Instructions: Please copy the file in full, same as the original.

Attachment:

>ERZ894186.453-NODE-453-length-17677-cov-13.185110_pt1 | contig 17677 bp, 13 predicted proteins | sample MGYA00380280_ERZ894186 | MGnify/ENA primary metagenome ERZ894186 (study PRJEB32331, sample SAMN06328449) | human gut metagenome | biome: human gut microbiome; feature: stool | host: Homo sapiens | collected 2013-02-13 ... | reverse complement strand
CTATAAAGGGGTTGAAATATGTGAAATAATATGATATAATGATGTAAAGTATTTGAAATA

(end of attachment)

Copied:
>ERZ894186.453-NODE-453-length-17677-cov-13.185110_pt1 | contig 17677 bp, 13 predicted proteins | sample MGYA00380280_ERZ894186 | MGnify/ENA primary metagenome ERZ894186 (study PRJEB32331, sample SAMN06328449) | human gut metagenome | biome: human gut microbiome; feature: stool | host: Homo sapiens | collected 2013-02-13 ... | reverse complement strand
CTATAAAGGGGTTGAAATATGTGAAATAATATGATATAATGATGTAAAGTATTTGAAATA